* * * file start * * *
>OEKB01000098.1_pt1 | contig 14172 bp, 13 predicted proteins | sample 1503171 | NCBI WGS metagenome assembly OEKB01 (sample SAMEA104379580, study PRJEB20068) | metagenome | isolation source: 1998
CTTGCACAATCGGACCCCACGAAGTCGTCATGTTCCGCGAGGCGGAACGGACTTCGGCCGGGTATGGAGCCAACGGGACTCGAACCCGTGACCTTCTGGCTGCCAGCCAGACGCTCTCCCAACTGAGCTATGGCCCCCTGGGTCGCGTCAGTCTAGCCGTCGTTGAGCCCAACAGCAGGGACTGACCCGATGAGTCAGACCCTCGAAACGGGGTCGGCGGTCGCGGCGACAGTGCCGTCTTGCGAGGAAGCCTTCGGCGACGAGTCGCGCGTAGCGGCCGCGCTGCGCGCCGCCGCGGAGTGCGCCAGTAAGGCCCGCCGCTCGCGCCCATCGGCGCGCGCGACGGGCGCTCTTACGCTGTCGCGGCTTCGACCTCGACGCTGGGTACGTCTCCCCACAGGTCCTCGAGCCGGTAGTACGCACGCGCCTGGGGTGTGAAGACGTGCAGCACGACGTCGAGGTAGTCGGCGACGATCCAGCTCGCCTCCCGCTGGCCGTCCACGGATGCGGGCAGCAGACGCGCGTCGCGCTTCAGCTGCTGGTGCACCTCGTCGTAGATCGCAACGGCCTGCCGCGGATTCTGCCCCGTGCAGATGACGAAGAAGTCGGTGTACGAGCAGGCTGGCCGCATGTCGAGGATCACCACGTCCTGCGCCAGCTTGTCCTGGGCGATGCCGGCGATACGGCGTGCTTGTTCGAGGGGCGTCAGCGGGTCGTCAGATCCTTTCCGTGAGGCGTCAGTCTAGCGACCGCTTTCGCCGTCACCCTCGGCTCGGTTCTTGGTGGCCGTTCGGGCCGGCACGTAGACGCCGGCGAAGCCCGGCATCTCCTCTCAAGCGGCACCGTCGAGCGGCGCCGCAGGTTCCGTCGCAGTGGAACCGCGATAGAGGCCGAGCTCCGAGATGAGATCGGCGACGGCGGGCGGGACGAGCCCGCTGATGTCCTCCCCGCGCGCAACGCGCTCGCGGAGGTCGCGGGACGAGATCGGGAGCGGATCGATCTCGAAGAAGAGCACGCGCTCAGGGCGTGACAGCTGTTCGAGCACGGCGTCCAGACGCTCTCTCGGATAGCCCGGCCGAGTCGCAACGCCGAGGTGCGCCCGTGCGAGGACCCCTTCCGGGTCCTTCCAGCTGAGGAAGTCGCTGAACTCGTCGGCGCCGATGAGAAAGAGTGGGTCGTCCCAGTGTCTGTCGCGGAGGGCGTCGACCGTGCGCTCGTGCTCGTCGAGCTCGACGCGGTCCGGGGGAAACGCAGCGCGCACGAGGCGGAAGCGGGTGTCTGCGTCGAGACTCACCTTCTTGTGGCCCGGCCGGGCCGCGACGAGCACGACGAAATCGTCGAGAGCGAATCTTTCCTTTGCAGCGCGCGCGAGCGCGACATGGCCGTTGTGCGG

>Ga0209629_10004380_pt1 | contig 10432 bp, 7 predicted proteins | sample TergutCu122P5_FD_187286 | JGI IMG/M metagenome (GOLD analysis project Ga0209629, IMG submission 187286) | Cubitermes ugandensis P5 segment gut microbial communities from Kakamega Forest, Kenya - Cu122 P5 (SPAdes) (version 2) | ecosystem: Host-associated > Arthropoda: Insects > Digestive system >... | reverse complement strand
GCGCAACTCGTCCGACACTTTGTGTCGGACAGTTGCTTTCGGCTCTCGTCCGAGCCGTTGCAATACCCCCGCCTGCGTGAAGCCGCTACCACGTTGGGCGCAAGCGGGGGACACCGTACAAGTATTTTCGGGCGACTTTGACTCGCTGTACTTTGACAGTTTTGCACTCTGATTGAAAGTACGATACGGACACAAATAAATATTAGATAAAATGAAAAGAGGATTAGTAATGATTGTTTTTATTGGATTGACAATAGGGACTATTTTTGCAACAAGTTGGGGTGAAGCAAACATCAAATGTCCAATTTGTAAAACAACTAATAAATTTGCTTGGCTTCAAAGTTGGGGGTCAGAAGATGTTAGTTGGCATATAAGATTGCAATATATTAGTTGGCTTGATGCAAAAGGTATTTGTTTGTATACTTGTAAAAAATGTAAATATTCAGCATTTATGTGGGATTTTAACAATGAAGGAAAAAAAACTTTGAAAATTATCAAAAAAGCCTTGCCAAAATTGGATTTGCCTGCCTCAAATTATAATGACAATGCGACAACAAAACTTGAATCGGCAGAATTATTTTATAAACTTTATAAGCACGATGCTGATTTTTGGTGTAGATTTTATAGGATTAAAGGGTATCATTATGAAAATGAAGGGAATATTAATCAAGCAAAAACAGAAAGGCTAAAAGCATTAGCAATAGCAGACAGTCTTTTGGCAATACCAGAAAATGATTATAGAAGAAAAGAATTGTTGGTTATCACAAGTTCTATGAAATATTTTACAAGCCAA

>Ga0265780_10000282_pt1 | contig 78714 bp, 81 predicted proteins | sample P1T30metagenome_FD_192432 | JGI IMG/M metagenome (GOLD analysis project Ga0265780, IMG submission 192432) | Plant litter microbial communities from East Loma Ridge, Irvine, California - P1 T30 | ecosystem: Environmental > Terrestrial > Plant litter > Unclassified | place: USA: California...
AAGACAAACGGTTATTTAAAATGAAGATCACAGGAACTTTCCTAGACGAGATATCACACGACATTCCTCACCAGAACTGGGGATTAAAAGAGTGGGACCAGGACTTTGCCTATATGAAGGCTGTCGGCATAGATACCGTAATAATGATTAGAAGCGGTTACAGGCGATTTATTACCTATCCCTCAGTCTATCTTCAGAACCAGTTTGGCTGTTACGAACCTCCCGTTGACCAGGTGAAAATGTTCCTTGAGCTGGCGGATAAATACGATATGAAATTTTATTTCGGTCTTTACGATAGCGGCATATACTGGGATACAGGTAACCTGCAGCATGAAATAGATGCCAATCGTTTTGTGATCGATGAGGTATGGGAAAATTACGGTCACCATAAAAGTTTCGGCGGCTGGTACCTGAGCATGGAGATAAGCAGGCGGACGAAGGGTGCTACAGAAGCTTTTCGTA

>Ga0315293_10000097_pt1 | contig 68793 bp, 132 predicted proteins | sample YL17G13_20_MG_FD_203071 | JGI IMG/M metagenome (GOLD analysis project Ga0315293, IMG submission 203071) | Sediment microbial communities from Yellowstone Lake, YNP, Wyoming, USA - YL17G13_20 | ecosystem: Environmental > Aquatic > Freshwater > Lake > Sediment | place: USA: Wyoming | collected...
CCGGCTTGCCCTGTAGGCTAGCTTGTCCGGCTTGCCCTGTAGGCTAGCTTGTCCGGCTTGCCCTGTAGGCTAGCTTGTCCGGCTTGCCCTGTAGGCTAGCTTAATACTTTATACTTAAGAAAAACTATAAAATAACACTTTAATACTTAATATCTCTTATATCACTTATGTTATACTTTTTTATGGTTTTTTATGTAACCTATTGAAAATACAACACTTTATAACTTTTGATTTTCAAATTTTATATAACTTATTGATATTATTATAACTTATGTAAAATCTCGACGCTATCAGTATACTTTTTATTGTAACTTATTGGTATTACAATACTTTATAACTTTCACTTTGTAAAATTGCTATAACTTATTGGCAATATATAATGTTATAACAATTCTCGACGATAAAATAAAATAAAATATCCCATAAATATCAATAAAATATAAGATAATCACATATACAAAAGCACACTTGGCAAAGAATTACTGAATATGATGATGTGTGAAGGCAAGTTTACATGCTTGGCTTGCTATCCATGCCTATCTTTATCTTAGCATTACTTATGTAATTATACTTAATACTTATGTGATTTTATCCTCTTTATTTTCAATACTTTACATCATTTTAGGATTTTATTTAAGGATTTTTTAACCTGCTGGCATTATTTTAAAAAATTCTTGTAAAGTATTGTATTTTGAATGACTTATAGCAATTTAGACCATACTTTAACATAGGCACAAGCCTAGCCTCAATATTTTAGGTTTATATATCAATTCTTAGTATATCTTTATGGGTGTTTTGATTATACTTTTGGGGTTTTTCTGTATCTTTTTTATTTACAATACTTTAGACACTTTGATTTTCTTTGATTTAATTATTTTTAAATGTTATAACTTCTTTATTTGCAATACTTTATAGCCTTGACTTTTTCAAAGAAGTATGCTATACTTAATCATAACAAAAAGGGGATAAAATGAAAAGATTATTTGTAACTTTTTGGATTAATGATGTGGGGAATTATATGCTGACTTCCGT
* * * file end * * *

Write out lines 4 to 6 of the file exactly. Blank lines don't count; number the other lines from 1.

GCGCAACTCGTCCGACACTTTGTGTCGGACAGTTGCTTTCGGCTCTCGTCCGAGCCGTTGCAATACCCCCGCCTGCGTGAAGCCGCTACCACGTTGGGCGCAAGCGGGGGACACCGTACAAGTATTTTCGGGCGACTTTGACTCGCTGTACTTTGACAGTTTTGCACTCTGATTGAAAGTACGATACGGACACAAATAAATATTAGATAAAATGAAAAGAGGATTAGTAATGATTGTTTTTATTGGATTGACAATAGGGACTATTTTTGCAACAAGTTGGGGTGAAGCAAACATCAAATGTCCAATTTGTAAAACAACTAATAAATTTGCTTGGCTTCAAAGTTGGGGGTCAGAAGATGTTAGTTGGCATATAAGATTGCAATATATTAGTTGGCTTGATGCAAAAGGTATTTGTTTGTATACTTGTAAAAAATGTAAATATTCAGCATTTATGTGGGATTTTAACAATGAAGGAAAAAAAACTTTGAAAATTATCAAAAAAGCCTTGCCAAAATTGGATTTGCCTGCCTCAAATTATAATGACAATGCGACAACAAAACTTGAATCGGCAGAATTATTTTATAAACTTTATAAGCACGATGCTGATTTTTGGTGTAGATTTTATAGGATTAAAGGGTATCATTATGAAAATGAAGGGAATATTAATCAAGCAAAAACAGAAAGGCTAAAAGCATTAGCAATAGCAGACAGTCTTTTGGCAATACCAGAAAATGATTATAGAAGAAAAGAATTGTTGGTTATCACAAGTTCTATGAAATATTTTACAAGCCAA

>Ga0265780_10000282_pt1 | contig 78714 bp, 81 predicted proteins | sample P1T30metagenome_FD_192432 | JGI IMG/M metagenome (GOLD analysis project Ga0265780, IMG submission 192432) | Plant litter microbial communities from East Loma Ridge, Irvine, California - P1 T30 | ecosystem: Environmental > Terrestrial > Plant litter > Unclassified | place: USA: California...
AAGACAAACGGTTATTTAAAATGAAGATCACAGGAACTTTCCTAGACGAGATATCACACGACATTCCTCACCAGAACTGGGGATTAAAAGAGTGGGACCAGGACTTTGCCTATATGAAGGCTGTCGGCATAGATACCGTAATAATGATTAGAAGCGGTTACAGGCGATTTATTACCTATCCCTCAGTCTATCTTCAGAACCAGTTTGGCTGTTACGAACCTCCCGTTGACCAGGTGAAAATGTTCCTTGAGCTGGCGGATAAATACGATATGAAATTTTATTTCGGTCTTTACGATAGCGGCATATACTGGGATACAGGTAACCTGCAGCATGAAATAGATGCCAATCGTTTTGTGATCGATGAGGTATGGGAAAATTACGGTCACCATAAAAGTTTCGGCGGCTGGTACCTGAGCATGGAGATAAGCAGGCGGACGAAGGGTGCTACAGAAGCTTTTCGTA